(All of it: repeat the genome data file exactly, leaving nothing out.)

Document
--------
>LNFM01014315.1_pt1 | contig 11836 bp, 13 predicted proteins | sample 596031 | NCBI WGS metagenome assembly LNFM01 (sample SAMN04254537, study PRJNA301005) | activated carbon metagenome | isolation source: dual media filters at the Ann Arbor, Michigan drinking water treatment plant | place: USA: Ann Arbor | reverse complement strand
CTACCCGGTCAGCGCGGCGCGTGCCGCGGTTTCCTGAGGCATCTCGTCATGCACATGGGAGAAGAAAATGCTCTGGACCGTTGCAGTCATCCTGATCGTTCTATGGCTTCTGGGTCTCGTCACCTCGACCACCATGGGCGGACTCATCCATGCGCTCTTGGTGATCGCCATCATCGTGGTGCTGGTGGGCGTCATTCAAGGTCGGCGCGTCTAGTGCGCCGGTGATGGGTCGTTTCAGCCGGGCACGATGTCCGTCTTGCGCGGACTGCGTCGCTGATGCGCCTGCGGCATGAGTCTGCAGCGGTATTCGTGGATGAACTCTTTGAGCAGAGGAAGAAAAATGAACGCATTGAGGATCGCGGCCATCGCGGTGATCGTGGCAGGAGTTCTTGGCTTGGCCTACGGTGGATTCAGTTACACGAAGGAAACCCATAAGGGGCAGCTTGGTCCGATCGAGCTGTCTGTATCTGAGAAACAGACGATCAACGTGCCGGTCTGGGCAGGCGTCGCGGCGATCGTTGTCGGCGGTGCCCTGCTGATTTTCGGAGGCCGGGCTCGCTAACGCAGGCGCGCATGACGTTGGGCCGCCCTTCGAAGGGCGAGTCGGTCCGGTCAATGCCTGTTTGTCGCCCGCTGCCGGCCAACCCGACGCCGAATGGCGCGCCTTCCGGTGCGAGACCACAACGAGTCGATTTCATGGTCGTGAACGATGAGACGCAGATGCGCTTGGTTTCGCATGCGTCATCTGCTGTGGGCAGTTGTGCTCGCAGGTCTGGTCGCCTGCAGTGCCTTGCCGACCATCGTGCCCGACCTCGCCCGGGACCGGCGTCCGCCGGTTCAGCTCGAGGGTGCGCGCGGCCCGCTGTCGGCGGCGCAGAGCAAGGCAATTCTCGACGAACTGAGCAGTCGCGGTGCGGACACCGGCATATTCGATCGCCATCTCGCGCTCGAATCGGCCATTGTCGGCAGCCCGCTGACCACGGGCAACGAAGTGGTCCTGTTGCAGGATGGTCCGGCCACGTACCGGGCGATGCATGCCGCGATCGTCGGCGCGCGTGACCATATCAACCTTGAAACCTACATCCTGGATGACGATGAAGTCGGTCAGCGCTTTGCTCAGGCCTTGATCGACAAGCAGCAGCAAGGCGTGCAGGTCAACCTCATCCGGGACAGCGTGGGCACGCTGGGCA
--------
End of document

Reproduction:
>LNFM01014315.1_pt1 | contig 11836 bp, 13 predicted proteins | sample 596031 | NCBI WGS metagenome assembly LNFM01 (sample SAMN04254537, study PRJNA301005) | activated carbon metagenome | isolation source: dual media filters at the Ann Arbor, Michigan drinking water treatment plant | place: USA: Ann Arbor | reverse complement strand
CTACCCGGTCAGCGCGGCGCGTGCCGCGGTTTCCTGAGGCATCTCGTCATGCACATGGGAGAAGAAAATGCTCTGGACCGTTGCAGTCATCCTGATCGTTCTATGGCTTCTGGGTCTCGTCACCTCGACCACCATGGGCGGACTCATCCATGCGCTCTTGGTGATCGCCATCATCGTGGTGCTGGTGGGCGTCATTCAAGGTCGGCGCGTCTAGTGCGCCGGTGATGGGTCGTTTCAGCCGGGCACGATGTCCGTCTTGCGCGGACTGCGTCGCTGATGCGCCTGCGGCATGAGTCTGCAGCGGTATTCGTGGATGAACTCTTTGAGCAGAGGAAGAAAAATGAACGCATTGAGGATCGCGGCCATCGCGGTGATCGTGGCAGGAGTTCTTGGCTTGGCCTACGGTGGATTCAGTTACACGAAGGAAACCCATAAGGGGCAGCTTGGTCCGATCGAGCTGTCTGTATCTGAGAAACAGACGATCAACGTGCCGGTCTGGGCAGGCGTCGCGGCGATCGTTGTCGGCGGTGCCCTGCTGATTTTCGGAGGCCGGGCTCGCTAACGCAGGCGCGCATGACGTTGGGCCGCCCTTCGAAGGGCGAGTCGGTCCGGTCAATGCCTGTTTGTCGCCCGCTGCCGGCCAACCCGACGCCGAATGGCGCGCCTTCCGGTGCGAGACCACAACGAGTCGATTTCATGGTCGTGAACGATGAGACGCAGATGCGCTTGGTTTCGCATGCGTCATCTGCTGTGGGCAGTTGTGCTCGCAGGTCTGGTCGCCTGCAGTGCCTTGCCGACCATCGTGCCCGACCTCGCCCGGGACCGGCGTCCGCCGGTTCAGCTCGAGGGTGCGCGCGGCCCGCTGTCGGCGGCGCAGAGCAAGGCAATTCTCGACGAACTGAGCAGTCGCGGTGCGGACACCGGCATATTCGATCGCCATCTCGCGCTCGAATCGGCCATTGTCGGCAGCCCGCTGACCACGGGCAACGAAGTGGTCCTGTTGCAGGATGGTCCGGCCACGTACCGGGCGATGCATGCCGCGATCGTCGGCGCGCGTGACCATATCAACCTTGAAACCTACATCCTGGATGACGATGAAGTCGGTCAGCGCTTTGCTCAGGCCTTGATCGACAAGCAGCAGCAAGGCGTGCAGGTCAACCTCATCCGGGACAGCGTGGGCACGCTGGGCA